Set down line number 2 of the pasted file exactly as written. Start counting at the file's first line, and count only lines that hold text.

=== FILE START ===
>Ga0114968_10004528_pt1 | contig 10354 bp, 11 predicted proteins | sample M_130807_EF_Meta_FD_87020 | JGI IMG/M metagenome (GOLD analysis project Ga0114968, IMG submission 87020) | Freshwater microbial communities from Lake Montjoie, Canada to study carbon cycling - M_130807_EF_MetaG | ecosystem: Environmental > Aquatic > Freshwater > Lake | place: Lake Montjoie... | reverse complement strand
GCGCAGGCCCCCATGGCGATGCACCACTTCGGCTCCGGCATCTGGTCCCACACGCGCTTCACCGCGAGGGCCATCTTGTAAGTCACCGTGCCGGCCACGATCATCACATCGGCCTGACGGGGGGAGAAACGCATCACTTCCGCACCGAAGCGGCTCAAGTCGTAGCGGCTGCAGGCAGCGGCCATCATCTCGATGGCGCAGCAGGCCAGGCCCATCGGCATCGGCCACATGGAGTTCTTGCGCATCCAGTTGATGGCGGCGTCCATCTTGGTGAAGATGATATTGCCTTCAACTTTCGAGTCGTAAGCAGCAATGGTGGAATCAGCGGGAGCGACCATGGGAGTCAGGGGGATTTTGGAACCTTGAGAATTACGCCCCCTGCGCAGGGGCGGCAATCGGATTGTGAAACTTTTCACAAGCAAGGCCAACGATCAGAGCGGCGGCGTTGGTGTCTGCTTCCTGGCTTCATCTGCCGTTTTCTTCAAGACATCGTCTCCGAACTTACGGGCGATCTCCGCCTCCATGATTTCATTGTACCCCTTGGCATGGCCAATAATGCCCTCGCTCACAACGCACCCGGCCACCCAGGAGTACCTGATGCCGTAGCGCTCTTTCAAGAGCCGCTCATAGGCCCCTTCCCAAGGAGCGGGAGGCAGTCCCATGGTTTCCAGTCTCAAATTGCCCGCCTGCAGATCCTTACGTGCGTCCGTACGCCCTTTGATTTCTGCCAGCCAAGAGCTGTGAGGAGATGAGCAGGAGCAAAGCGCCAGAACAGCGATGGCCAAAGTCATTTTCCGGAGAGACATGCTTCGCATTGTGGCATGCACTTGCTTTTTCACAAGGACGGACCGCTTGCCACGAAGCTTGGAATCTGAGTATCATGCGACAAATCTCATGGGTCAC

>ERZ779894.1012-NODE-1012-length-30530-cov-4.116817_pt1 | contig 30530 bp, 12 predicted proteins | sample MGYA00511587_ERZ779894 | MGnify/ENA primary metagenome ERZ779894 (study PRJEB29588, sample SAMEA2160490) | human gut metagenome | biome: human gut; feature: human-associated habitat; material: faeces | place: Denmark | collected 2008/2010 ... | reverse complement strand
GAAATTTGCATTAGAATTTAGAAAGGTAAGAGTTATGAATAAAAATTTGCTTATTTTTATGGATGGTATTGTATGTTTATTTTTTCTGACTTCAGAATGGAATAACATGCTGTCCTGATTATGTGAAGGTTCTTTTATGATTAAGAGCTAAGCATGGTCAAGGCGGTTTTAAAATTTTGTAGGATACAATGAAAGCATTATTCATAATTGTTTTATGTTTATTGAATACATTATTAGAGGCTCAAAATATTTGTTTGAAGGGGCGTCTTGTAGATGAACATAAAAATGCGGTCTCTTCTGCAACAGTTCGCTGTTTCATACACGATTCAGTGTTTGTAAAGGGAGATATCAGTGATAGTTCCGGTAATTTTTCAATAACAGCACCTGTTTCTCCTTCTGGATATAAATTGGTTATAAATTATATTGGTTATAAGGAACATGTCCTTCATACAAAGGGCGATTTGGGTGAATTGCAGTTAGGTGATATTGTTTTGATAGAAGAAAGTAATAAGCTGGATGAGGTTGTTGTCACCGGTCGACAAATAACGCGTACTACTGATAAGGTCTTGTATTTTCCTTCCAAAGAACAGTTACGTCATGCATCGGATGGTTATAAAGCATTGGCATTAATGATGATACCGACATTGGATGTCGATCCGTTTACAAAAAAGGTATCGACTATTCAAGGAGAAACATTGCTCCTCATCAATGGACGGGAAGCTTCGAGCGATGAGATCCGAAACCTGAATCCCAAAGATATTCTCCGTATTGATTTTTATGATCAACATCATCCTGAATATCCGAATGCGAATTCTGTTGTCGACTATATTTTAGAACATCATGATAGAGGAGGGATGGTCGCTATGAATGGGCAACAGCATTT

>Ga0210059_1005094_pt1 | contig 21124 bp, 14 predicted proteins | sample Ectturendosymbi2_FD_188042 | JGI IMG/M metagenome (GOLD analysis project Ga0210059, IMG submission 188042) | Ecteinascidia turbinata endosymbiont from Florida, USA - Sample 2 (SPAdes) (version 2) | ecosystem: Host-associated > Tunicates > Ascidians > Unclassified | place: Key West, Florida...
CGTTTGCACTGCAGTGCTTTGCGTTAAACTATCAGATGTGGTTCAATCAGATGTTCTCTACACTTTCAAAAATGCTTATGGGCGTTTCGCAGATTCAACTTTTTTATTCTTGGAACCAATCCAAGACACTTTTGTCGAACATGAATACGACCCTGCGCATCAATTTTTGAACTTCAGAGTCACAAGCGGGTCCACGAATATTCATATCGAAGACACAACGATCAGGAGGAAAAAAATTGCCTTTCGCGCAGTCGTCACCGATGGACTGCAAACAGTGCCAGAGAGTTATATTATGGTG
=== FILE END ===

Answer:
GCGCAGGCCCCCATGGCGATGCACCACTTCGGCTCCGGCATCTGGTCCCACACGCGCTTCACCGCGAGGGCCATCTTGTAAGTCACCGTGCCGGCCACGATCATCACATCGGCCTGACGGGGGGAGAAACGCATCACTTCCGCACCGAAGCGGCTCAAGTCGTAGCGGCTGCAGGCAGCGGCCATCATCTCGATGGCGCAGCAGGCCAGGCCCATCGGCATCGGCCACATGGAGTTCTTGCGCATCCAGTTGATGGCGGCGTCCATCTTGGTGAAGATGATATTGCCTTCAACTTTCGAGTCGTAAGCAGCAATGGTGGAATCAGCGGGAGCGACCATGGGAGTCAGGGGGATTTTGGAACCTTGAGAATTACGCCCCCTGCGCAGGGGCGGCAATCGGATTGTGAAACTTTTCACAAGCAAGGCCAACGATCAGAGCGGCGGCGTTGGTGTCTGCTTCCTGGCTTCATCTGCCGTTTTCTTCAAGACATCGTCTCCGAACTTACGGGCGATCTCCGCCTCCATGATTTCATTGTACCCCTTGGCATGGCCAATAATGCCCTCGCTCACAACGCACCCGGCCACCCAGGAGTACCTGATGCCGTAGCGCTCTTTCAAGAGCCGCTCATAGGCCCCTTCCCAAGGAGCGGGAGGCAGTCCCATGGTTTCCAGTCTCAAATTGCCCGCCTGCAGATCCTTACGTGCGTCCGTACGCCCTTTGATTTCTGCCAGCCAAGAGCTGTGAGGAGATGAGCAGGAGCAAAGCGCCAGAACAGCGATGGCCAAAGTCATTTTCCGGAGAGACATGCTTCGCATTGTGGCATGCACTTGCTTTTTCACAAGGACGGACCGCTTGCCACGAAGCTTGGAATCTGAGTATCATGCGACAAATCTCATGGGTCAC